Headache disorders are the most common disorders of the central nervous system. And, according to the World Health Organization, it is estimated that 50 percent of the adult population has had at least one headache within the past year.
While most headaches are nothing to be concerned about, some people suffer from debilitating headache disorders such as migraines or cluster headaches. Alarmingly, these types of headaches…particularly migraines, may have a connection with stroke. Research suggests migraine sufferers are at an increased risk of having a stroke within their lifetime.
Findings, published by the American Journal of Medicine, conclude experts aren’t for certain why the relationship exists nor if migraines themselves are a factor directly leading to strokes in some people. One particular syndrome, known as reversible cerebral vasoconstriction syndrome (RCV), occurs when blood vessels in the brain experience severe spasms, cutting off blood flow to portions of the brain.
One thing for though is certain, if you or a loved one does experience migraines, now is the best time to familiarize yourself about stroke. The most important thing to know about stroke, also known as a “brain attack”, is addressing any modifiable (those you can control) risk factors. Recognizing and acting upon signs and symptoms of a stroke is also just as important. Following a few basics can literally mean the difference of living normally versus spending the rest of our life with significant disabilities.
Migraine sufferers who also have cardiovascular disease or even a family history of cardiovascular disease are at even greater risk for stroke. Knowing this risks should prompt you to be more vigilant in controlling modifiable risk factors. Modifiable risk factors include controlling high blood pressure, managing diabetes, and abstaining from all forms of tobacco products. Many assume that smoking is exclusively tied to tobacco abuse, but this is also the case for any form of tobacco … including smokeless tobacco. The Centers for Disease Control and Prevention lists tobacco use as the leading preventable cause of death.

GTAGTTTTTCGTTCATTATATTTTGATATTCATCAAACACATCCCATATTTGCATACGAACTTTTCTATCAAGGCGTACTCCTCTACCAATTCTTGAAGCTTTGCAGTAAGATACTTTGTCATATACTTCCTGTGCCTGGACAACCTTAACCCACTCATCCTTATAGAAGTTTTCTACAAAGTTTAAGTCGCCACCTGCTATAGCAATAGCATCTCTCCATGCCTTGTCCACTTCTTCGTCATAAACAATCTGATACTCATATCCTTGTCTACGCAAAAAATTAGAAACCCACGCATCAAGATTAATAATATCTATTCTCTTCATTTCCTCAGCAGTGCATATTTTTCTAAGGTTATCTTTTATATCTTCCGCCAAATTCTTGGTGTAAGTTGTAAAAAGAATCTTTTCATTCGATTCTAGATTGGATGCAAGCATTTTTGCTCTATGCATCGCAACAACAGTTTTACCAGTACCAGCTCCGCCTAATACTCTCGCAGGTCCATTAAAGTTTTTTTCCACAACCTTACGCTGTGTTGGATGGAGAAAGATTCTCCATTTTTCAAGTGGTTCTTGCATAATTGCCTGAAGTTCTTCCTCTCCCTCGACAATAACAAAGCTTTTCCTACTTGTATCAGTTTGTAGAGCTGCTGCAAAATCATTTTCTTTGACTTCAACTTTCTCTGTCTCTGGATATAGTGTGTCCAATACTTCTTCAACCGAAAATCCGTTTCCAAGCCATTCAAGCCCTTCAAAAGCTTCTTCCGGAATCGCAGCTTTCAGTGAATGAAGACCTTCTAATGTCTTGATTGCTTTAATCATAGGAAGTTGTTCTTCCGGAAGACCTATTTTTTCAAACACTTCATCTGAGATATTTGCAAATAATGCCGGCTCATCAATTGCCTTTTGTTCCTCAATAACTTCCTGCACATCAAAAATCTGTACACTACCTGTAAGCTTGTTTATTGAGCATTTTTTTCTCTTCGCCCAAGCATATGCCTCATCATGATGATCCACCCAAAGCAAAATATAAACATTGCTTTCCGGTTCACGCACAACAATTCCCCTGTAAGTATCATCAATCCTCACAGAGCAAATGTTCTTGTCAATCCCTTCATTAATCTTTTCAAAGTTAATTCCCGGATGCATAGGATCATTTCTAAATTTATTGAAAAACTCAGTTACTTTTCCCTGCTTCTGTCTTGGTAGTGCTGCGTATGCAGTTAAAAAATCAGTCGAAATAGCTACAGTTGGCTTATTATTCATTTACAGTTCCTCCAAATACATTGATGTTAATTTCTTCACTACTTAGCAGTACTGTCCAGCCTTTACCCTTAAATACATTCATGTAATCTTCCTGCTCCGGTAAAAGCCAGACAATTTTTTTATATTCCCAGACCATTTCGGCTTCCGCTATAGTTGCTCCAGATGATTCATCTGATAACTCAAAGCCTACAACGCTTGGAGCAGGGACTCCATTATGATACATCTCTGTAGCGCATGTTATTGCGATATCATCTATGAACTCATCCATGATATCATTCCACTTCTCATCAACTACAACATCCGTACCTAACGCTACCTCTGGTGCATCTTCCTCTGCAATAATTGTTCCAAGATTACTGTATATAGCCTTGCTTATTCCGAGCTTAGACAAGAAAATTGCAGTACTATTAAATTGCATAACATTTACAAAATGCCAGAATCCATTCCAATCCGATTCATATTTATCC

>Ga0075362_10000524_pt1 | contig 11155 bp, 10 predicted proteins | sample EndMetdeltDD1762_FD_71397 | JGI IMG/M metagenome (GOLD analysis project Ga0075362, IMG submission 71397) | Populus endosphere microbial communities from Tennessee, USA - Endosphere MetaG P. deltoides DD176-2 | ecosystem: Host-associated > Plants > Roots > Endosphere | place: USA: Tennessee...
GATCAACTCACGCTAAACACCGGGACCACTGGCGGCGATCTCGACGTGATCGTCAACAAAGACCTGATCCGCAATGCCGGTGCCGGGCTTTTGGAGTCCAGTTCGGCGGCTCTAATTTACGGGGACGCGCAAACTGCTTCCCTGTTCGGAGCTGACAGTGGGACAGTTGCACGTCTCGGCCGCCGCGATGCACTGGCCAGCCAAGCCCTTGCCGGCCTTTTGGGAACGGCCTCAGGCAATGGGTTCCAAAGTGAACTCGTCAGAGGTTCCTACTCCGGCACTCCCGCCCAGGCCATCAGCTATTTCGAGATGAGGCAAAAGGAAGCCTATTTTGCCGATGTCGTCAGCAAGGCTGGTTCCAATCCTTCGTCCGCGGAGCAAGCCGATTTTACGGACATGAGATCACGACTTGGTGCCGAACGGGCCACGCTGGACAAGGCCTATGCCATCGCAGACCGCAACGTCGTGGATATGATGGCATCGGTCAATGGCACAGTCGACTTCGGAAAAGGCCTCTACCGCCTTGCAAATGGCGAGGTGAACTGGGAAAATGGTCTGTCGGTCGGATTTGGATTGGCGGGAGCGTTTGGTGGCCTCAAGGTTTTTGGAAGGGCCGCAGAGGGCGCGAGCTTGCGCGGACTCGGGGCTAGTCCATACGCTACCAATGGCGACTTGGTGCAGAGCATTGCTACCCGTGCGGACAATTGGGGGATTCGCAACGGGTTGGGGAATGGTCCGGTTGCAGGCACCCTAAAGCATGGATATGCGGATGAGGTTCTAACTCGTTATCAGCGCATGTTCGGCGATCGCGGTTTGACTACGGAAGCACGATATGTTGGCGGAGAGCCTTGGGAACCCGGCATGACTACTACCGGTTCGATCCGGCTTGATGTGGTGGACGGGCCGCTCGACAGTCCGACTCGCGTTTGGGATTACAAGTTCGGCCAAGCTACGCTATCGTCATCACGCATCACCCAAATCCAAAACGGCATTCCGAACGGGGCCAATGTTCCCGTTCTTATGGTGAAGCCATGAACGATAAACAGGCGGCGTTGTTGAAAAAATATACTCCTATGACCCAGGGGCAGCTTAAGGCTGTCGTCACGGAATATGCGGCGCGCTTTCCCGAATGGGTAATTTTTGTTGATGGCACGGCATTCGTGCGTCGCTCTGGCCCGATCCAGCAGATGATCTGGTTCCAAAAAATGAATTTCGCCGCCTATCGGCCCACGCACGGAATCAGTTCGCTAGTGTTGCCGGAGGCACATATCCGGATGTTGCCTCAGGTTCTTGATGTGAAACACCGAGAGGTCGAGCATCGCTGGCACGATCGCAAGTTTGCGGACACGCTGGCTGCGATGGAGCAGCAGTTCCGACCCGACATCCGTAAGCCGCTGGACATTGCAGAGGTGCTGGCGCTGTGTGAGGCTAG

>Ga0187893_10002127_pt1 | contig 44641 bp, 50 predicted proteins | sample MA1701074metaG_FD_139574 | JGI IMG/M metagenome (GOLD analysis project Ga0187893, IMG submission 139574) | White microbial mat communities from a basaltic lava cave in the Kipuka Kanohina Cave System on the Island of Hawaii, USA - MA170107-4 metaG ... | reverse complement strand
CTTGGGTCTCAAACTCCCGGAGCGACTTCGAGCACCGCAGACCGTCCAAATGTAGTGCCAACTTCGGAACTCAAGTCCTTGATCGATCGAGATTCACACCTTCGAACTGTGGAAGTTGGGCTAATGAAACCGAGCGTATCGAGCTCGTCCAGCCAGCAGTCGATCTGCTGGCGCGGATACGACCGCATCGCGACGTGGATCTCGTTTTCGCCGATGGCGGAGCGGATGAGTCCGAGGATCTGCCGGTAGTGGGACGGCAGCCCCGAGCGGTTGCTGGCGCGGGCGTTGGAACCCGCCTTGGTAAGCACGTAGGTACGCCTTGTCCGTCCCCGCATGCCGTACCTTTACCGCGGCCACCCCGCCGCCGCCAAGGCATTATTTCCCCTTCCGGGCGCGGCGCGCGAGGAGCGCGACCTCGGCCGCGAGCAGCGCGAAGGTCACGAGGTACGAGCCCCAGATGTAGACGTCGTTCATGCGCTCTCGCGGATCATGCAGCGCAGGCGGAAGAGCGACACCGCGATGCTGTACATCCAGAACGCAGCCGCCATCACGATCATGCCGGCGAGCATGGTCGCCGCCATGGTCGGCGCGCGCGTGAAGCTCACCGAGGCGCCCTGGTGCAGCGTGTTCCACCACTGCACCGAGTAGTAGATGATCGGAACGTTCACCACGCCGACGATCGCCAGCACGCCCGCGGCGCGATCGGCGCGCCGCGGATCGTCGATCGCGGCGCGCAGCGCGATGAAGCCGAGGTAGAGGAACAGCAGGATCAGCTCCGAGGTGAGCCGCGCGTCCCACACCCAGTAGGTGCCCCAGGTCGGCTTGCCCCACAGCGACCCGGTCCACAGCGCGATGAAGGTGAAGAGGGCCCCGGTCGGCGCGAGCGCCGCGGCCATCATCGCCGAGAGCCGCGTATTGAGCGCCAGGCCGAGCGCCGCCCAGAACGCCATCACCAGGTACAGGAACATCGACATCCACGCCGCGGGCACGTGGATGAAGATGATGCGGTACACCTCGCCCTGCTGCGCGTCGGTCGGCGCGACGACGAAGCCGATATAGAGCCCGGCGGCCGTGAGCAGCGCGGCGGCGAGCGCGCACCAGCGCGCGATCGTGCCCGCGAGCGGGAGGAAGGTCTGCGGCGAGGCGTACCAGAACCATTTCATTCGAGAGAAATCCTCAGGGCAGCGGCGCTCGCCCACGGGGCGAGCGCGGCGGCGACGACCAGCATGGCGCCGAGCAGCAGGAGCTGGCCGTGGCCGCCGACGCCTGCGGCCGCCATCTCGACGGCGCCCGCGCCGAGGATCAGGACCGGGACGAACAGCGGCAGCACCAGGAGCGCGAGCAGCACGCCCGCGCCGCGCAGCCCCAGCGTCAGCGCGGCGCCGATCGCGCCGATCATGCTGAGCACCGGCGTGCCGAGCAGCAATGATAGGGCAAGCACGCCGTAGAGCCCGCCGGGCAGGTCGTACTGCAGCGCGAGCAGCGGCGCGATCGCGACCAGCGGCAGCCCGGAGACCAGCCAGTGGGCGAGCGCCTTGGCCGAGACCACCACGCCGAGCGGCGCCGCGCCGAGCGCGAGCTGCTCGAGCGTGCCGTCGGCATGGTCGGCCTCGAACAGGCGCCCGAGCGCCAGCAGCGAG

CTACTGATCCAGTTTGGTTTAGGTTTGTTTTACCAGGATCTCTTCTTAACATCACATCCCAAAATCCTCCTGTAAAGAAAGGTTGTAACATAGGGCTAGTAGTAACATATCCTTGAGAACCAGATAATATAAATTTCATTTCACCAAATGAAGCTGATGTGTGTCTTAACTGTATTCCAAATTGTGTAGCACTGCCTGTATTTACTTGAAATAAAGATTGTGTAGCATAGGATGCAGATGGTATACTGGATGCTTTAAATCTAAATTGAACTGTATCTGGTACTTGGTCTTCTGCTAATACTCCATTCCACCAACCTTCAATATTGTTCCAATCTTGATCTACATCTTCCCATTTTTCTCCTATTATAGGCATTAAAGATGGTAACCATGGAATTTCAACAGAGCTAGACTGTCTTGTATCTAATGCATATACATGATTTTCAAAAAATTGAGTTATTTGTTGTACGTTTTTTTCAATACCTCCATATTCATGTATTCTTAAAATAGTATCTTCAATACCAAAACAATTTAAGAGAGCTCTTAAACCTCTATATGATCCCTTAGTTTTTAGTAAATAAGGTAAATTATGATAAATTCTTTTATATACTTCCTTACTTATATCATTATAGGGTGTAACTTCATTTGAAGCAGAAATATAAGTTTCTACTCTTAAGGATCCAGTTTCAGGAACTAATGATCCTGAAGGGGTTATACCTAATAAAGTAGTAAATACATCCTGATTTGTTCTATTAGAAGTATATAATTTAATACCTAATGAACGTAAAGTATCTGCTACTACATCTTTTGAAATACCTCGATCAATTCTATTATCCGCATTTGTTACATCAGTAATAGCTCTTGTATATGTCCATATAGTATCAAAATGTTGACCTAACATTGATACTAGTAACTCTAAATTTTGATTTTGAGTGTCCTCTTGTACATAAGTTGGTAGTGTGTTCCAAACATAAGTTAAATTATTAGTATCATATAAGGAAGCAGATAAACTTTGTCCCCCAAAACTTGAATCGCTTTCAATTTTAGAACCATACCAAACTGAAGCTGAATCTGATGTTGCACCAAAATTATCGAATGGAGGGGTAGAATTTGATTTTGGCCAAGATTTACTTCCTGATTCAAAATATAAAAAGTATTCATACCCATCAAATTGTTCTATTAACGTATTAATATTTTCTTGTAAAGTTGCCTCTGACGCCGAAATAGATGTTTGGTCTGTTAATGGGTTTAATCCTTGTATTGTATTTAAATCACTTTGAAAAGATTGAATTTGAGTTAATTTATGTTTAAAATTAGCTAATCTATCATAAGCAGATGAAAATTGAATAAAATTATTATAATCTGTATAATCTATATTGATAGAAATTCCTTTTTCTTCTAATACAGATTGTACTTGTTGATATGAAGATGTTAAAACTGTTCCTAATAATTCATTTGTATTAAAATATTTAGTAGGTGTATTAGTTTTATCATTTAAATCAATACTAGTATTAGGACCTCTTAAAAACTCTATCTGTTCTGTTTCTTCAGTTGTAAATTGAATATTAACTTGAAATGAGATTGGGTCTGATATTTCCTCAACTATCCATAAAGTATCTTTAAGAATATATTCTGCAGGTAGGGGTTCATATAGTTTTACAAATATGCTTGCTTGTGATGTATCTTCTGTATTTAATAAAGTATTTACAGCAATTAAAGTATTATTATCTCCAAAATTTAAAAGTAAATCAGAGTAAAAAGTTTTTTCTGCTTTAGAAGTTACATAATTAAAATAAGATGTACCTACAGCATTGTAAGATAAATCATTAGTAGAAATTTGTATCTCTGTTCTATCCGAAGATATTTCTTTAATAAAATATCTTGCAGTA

By 2030, it is estimated that more than 8 million people will die as a result of tobacco use, many of which will include stroke. As for blood pressure and diabetes management, it is important to see your doctor or healthcare practitioner to monitor your progress. The most effective way to address these items is being diligent in adopting healthy lifestyle practices. If additional assistance is required, your doctor may prescribe a variety of therapies and/or medications to assure all is being done to further aid these preventive measures.
Finally, know and act immediately on signs of a stroke. The key word to understand is “sudden.” Signs and symptoms of a stroke, as well as transient ischemic attack (TIA)…also known as “mini-strokes” include:
SUDDEN numbness or weakness of face, arm or leg – especially on one side of the body.
SUDDEN confusion, trouble speaking or understanding.
SUDDEN trouble seeing in one or both eyes.
SUDDEN trouble walking, dizziness, loss of balance or coordination.
SUDDEN severe headache with no known cause.
Another important acronym to memorize is “FAST.” FAST was developed in 1998 and has been used worldwide by medical professionals and laypersons alike to quickly assess and respond to the needs of persons who may be experiencing a stroke. FAST is as follows:
F—Face: Ask the person to smile. Does one side of the face droop?
A—Arms: Ask the person to raise both arms. Does one drift downward?
S—Speech: Ask the person to repeat a simple phrase. Is their speech slurred or strange?
T—Time: If you observe ANY of these signs, call 9-1-1 immediately. (Remember, most strokes must be treated within 3 hours of symptom onset)
Chances are most people do not know stroke is the third leading cause of death and the number one cause of disability in the United States. Whether or not a correlation exists between migraines and stroke, be mindful and attentive in taking care of yourself. Those “killer” headaches could literally be telling us something.